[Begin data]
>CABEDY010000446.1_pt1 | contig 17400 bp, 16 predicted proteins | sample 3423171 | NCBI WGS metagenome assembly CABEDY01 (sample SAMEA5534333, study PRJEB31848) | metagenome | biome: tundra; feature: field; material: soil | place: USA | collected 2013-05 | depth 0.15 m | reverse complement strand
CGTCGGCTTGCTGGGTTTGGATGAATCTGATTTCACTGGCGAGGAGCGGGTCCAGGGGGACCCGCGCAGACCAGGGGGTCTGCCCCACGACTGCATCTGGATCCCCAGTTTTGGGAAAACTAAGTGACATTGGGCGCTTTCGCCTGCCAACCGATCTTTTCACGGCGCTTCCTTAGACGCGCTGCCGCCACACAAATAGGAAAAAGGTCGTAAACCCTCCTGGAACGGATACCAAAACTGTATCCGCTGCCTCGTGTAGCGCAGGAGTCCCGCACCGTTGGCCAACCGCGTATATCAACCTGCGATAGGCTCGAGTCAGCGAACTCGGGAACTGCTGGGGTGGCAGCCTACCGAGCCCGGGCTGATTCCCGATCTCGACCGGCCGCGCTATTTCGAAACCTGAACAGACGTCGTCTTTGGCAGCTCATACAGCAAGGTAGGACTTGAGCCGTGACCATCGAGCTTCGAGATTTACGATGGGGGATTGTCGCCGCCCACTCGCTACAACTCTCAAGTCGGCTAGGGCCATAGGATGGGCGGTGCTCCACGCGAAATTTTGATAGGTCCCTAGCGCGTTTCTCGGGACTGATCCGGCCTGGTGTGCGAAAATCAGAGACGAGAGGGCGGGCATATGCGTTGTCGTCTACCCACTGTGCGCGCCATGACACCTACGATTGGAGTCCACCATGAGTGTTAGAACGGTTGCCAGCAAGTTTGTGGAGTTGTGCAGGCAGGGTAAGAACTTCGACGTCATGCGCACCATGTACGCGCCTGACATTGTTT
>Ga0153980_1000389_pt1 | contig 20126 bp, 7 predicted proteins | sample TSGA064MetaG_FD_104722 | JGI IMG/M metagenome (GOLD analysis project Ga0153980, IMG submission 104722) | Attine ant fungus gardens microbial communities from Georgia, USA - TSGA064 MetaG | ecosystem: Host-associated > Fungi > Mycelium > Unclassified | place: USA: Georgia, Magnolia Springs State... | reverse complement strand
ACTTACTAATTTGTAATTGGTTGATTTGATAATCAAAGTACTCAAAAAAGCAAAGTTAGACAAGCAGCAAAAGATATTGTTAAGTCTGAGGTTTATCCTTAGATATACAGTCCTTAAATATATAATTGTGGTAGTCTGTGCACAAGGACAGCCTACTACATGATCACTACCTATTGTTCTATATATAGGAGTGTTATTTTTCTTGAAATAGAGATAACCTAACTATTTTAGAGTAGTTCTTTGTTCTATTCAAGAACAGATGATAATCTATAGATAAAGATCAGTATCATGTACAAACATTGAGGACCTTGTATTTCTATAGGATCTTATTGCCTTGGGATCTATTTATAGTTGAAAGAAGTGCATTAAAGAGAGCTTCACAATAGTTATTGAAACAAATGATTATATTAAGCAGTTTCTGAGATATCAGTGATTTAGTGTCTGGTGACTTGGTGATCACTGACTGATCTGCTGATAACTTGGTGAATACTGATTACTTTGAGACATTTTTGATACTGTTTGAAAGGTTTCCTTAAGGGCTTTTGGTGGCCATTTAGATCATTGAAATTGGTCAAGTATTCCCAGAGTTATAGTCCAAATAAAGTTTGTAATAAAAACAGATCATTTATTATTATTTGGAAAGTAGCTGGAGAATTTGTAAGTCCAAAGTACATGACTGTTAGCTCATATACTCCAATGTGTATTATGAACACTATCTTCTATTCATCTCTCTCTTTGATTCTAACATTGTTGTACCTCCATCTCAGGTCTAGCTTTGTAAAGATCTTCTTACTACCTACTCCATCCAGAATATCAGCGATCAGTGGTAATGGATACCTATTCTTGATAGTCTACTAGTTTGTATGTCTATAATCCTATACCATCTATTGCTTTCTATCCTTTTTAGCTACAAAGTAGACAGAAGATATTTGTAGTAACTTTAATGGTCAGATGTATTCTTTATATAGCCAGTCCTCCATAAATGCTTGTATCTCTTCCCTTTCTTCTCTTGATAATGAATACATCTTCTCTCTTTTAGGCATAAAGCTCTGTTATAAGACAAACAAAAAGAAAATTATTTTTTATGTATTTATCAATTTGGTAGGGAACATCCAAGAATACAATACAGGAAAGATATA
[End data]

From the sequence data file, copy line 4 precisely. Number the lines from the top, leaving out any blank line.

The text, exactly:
ACTTACTAATTTGTAATTGGTTGATTTGATAATCAAAGTACTCAAAAAAGCAAAGTTAGACAAGCAGCAAAAGATATTGTTAAGTCTGAGGTTTATCCTTAGATATACAGTCCTTAAATATATAATTGTGGTAGTCTGTGCACAAGGACAGCCTACTACATGATCACTACCTATTGTTCTATATATAGGAGTGTTATTTTTCTTGAAATAGAGATAACCTAACTATTTTAGAGTAGTTCTTTGTTCTATTCAAGAACAGATGATAATCTATAGATAAAGATCAGTATCATGTACAAACATTGAGGACCTTGTATTTCTATAGGATCTTATTGCCTTGGGATCTATTTATAGTTGAAAGAAGTGCATTAAAGAGAGCTTCACAATAGTTATTGAAACAAATGATTATATTAAGCAGTTTCTGAGATATCAGTGATTTAGTGTCTGGTGACTTGGTGATCACTGACTGATCTGCTGATAACTTGGTGAATACTGATTACTTTGAGACATTTTTGATACTGTTTGAAAGGTTTCCTTAAGGGCTTTTGGTGGCCATTTAGATCATTGAAATTGGTCAAGTATTCCCAGAGTTATAGTCCAAATAAAGTTTGTAATAAAAACAGATCATTTATTATTATTTGGAAAGTAGCTGGAGAATTTGTAAGTCCAAAGTACATGACTGTTAGCTCATATACTCCAATGTGTATTATGAACACTATCTTCTATTCATCTCTCTCTTTGATTCTAACATTGTTGTACCTCCATCTCAGGTCTAGCTTTGTAAAGATCTTCTTACTACCTACTCCATCCAGAATATCAGCGATCAGTGGTAATGGATACCTATTCTTGATAGTCTACTAGTTTGTATGTCTATAATCCTATACCATCTATTGCTTTCTATCCTTTTTAGCTACAAAGTAGACAGAAGATATTTGTAGTAACTTTAATGGTCAGATGTATTCTTTATATAGCCAGTCCTCCATAAATGCTTGTATCTCTTCCCTTTCTTCTCTTGATAATGAATACATCTTCTCTCTTTTAGGCATAAAGCTCTGTTATAAGACAAACAAAAAGAAAATTATTTTTTATGTATTTATCAATTTGGTAGGGAACATCCAAGAATACAATACAGGAAAGATATA